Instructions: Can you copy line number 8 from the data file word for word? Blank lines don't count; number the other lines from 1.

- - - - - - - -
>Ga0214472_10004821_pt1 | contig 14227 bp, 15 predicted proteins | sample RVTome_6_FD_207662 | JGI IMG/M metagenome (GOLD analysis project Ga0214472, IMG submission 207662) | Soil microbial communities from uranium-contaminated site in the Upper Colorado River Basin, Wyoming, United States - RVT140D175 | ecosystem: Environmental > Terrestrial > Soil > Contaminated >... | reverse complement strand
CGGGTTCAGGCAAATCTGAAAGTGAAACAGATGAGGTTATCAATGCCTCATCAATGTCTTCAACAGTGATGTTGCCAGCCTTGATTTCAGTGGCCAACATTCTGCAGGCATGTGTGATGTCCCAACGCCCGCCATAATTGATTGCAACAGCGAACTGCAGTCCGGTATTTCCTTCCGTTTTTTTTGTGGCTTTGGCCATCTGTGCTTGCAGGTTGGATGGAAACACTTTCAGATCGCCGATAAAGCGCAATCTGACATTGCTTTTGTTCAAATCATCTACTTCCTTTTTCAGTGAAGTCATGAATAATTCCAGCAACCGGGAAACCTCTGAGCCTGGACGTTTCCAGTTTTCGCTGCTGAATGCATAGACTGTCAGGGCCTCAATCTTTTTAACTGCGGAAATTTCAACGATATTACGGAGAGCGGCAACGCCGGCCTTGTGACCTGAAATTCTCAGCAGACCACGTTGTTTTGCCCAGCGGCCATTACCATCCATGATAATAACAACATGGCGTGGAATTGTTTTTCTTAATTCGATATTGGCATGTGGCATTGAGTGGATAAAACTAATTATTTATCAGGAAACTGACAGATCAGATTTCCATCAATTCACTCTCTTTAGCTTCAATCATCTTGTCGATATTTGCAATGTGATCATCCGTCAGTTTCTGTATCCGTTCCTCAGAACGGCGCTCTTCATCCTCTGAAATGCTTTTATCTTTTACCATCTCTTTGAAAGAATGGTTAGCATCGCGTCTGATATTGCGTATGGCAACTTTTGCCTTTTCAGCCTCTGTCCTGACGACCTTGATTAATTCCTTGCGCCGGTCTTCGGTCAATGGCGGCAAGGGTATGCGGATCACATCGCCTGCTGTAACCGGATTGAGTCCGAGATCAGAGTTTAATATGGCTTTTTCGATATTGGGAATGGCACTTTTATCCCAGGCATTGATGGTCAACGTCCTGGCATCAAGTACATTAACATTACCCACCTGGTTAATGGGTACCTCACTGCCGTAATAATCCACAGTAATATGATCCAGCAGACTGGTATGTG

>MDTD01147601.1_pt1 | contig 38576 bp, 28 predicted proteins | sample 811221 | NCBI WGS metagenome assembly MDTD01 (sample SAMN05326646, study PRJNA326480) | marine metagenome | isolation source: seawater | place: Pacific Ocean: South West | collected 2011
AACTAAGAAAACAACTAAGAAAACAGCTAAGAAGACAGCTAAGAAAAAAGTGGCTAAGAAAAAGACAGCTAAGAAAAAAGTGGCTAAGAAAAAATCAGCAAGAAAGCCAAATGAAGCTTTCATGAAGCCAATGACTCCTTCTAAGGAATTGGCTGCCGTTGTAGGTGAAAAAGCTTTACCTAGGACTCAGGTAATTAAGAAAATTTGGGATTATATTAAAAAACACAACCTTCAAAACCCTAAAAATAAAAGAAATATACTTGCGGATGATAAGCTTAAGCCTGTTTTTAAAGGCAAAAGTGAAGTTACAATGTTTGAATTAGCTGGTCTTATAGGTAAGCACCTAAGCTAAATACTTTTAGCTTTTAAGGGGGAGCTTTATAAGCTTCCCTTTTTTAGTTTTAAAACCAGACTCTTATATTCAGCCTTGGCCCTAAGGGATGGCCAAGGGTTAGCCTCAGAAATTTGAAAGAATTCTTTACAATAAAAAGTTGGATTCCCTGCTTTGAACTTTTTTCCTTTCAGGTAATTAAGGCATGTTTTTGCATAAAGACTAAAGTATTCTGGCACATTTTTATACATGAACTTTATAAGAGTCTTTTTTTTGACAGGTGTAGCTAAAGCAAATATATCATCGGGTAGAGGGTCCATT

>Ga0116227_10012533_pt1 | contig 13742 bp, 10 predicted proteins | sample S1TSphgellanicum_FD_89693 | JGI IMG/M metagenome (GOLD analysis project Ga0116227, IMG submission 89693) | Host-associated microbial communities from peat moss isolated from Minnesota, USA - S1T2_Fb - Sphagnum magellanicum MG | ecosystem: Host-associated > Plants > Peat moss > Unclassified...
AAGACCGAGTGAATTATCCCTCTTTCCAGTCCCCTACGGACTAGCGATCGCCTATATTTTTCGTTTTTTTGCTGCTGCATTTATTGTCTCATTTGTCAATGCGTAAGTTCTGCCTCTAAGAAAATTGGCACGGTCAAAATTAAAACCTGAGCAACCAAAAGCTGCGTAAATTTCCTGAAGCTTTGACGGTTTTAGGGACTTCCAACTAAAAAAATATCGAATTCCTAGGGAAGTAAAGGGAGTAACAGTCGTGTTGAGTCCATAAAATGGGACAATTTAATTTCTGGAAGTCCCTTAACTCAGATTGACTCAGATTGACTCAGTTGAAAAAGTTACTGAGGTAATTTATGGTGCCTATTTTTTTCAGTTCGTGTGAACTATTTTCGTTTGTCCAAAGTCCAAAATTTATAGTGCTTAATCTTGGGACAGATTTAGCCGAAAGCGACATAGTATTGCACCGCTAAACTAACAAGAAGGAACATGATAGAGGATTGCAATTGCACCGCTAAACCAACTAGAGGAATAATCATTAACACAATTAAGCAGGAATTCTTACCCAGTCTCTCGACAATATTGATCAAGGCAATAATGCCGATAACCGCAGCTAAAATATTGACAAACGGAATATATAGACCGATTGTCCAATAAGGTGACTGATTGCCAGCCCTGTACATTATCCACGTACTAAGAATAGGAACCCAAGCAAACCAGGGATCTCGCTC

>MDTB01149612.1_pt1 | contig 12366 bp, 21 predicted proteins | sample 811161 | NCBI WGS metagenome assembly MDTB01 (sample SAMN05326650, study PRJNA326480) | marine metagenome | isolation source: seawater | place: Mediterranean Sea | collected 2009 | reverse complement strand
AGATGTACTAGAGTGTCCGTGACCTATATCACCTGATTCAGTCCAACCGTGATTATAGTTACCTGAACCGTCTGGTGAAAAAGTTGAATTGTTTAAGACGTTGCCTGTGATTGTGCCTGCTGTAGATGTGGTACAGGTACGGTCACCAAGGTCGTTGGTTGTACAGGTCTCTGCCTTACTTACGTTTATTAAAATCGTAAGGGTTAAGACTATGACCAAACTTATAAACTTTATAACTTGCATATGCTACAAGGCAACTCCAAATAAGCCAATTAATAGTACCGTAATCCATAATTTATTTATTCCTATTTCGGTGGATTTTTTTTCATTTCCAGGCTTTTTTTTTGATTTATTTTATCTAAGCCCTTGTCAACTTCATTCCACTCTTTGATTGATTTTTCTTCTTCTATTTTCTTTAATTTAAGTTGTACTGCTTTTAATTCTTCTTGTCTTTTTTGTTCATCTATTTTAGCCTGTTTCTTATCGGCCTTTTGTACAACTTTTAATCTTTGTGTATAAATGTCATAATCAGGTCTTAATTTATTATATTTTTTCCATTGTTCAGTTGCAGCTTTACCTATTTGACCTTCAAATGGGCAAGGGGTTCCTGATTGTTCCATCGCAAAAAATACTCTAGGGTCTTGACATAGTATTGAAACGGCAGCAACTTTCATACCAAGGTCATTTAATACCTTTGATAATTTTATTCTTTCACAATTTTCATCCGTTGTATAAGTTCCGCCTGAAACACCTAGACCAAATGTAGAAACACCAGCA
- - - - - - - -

AGATGTACTAGAGTGTCCGTGACCTATATCACCTGATTCAGTCCAACCGTGATTATAGTTACCTGAACCGTCTGGTGAAAAAGTTGAATTGTTTAAGACGTTGCCTGTGATTGTGCCTGCTGTAGATGTGGTACAGGTACGGTCACCAAGGTCGTTGGTTGTACAGGTCTCTGCCTTACTTACGTTTATTAAAATCGTAAGGGTTAAGACTATGACCAAACTTATAAACTTTATAACTTGCATATGCTACAAGGCAACTCCAAATAAGCCAATTAATAGTACCGTAATCCATAATTTATTTATTCCTATTTCGGTGGATTTTTTTTCATTTCCAGGCTTTTTTTTTGATTTATTTTATCTAAGCCCTTGTCAACTTCATTCCACTCTTTGATTGATTTTTCTTCTTCTATTTTCTTTAATTTAAGTTGTACTGCTTTTAATTCTTCTTGTCTTTTTTGTTCATCTATTTTAGCCTGTTTCTTATCGGCCTTTTGTACAACTTTTAATCTTTGTGTATAAATGTCATAATCAGGTCTTAATTTATTATATTTTTTCCATTGTTCAGTTGCAGCTTTACCTATTTGACCTTCAAATGGGCAAGGGGTTCCTGATTGTTCCATCGCAAAAAATACTCTAGGGTCTTGACATAGTATTGAAACGGCAGCAACTTTCATACCAAGGTCATTTAATACCTTTGATAATTTTATTCTTTCACAATTTTCATCCGTTGTATAAGTTCCGCCTGAAACACCTAGACCAAATGTAGAAACACCAGCA